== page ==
Friday, February 25, 2011

Friday links

1. Fake Moon Landings: "Nice try NASA but we are not fooled that easily! Not even your reptilian overlords can help you hide the truth now!"

2. Benny Hillifier

3. Foxfire Books 1-3

Thursday, February 24, 2011

Crazies face-off





P.O.BOX 39
036 01 MARTIN 1
Slovak Republic
Warning: Mean Gene always wins.

Made a lot of money selling sheets on the family plan

Tuesday, February 22, 2011


“Photographic memory?” I asked.

He chuckled again. “Photographic memory is a detestable myth. Doesn’t exist. In fact, my memory is quite average. All of us here have average memories.”

That seemed hard to square with the fact that he knew huge chunks of “Paradise Lost” by heart. Earlier I watched him recite a list of 252 random digits as effortlessly as if it were his telephone number.

“What you have to understand is that even average memories are remarkably powerful if used properly,” Cooke said. He explained to me that mnemonic competitors saw themselves as “participants in an amateur research program” whose aim is to rescue a long-lost tradition of memory training.

Today we have books, photographs, computers and an entire superstructure of external devices to help us store our memories outside our brains, but it wasn’t so long ago that culture depended on individual memories. A trained memory was not just a handy tool but also a fundamental facet of any worldly mind. It was considered a form of character-building, a way of developing the cardinal virtue of prudence and, by extension, ethics. Only through memorizing, the thinking went, could ideas be incorporated into your psyche and their values absorbed.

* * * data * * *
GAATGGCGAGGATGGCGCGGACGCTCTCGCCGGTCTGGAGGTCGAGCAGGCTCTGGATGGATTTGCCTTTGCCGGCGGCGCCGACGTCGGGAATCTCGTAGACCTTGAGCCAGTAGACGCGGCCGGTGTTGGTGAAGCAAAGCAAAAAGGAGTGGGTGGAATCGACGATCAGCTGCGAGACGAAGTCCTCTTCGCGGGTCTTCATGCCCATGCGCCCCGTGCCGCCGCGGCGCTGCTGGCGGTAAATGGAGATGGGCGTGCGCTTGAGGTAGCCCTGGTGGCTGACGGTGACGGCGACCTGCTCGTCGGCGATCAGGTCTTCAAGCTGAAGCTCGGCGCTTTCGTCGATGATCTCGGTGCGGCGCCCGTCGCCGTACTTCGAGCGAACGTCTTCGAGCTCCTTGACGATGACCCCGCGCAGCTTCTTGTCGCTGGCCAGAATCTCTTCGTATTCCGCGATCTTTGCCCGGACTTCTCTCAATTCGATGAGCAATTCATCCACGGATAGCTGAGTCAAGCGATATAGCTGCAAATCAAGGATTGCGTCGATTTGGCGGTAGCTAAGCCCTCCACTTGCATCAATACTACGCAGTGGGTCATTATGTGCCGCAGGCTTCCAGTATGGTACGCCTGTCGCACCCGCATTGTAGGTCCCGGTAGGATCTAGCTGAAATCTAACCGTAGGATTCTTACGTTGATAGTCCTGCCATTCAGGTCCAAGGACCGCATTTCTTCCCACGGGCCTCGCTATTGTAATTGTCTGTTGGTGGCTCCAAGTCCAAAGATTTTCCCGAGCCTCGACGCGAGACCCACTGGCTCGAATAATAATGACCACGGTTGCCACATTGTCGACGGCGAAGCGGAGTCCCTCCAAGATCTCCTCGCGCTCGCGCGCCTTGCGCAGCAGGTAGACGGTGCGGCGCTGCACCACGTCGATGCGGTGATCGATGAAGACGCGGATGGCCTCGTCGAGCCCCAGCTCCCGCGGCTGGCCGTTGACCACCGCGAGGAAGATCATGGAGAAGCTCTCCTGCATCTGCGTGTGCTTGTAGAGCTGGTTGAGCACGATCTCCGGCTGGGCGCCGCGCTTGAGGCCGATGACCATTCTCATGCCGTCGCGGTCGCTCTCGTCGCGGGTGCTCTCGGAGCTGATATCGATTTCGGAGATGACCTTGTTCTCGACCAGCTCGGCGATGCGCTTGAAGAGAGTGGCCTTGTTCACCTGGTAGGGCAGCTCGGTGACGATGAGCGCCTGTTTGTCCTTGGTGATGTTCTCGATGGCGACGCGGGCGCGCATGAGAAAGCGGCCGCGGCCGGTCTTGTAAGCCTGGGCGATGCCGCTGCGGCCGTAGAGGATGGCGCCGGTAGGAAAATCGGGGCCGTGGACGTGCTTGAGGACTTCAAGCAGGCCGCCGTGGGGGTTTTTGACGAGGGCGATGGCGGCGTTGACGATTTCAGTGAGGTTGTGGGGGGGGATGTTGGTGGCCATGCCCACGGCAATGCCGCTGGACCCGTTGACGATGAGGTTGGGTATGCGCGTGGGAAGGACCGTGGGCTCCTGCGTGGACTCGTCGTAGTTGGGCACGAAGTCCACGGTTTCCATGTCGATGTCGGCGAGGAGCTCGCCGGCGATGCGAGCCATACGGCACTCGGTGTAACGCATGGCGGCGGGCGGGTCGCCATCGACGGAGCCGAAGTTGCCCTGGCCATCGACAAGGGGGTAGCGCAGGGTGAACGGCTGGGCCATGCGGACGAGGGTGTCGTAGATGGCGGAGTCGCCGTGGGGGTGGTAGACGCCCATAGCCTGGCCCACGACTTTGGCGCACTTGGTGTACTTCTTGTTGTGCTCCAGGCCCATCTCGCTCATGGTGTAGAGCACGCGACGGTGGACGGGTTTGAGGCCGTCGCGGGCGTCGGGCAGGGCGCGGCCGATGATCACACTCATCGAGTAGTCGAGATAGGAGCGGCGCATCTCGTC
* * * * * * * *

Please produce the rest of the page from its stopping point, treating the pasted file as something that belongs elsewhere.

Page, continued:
Secrets of a Mind-Gamer

Monday, February 21, 2011

Friday, February 18, 2011

lol hipsters

Top Ten CD's That I Just Made Up (and accompanying made-up review excerpts) to listen to while skimming through some of the overwrought reviews on

oh man we forgot it is BHM

James brown celebrity hottub

Sometimes it make me break out in a cold sweat!
One two three four!

Hot tub! Ha! Da!
Ah-full of water!
I say hot tub! Ha!
Day! Ba! Very, very hot... Very hot! Da!
Hot tub! Gonna get ya hot-a!
Gonna make ya sweat! Hey! Say!
Hot tub! Rub a dub in the hot tub!
Rub a dub with me!

Should I get in the hot tub?
Will it make me sweat?
Should I get in the hot tub?
Will it make me wet?
Well, well, well...

Hot tub! Ah!
Get in!
Gonna get in the water!
Gonna make me sweat! Ah!
Here I go in the hot tub!


Too hot in the hot tub! Ma!

Burn myself!
Make it cooler!
Good God!
Gonna make me...

I'm gonna get in the hot tub..
I'm gonna get in the hot tub..
I'm gonna get in the hot tub..
Ha! Lilin! Lidilin! Eh!
A gonna make me sweat-ah!
Dah! Gonna make me sweat!
Gonna make me sweat-ah!
Dah! Gonna get me in the hot tub!
I can't stand it!
Here I go! I can't stand it!

Here I go in the hot tub!
Gonna get in the hot tub!
Gonna get it wet-ah!
Good God!
Good God!
Rub a dub!
In the hot tub!
Rub a dub with me!
Good God!
Rub a dub in the hot tub!
Gonna set me free!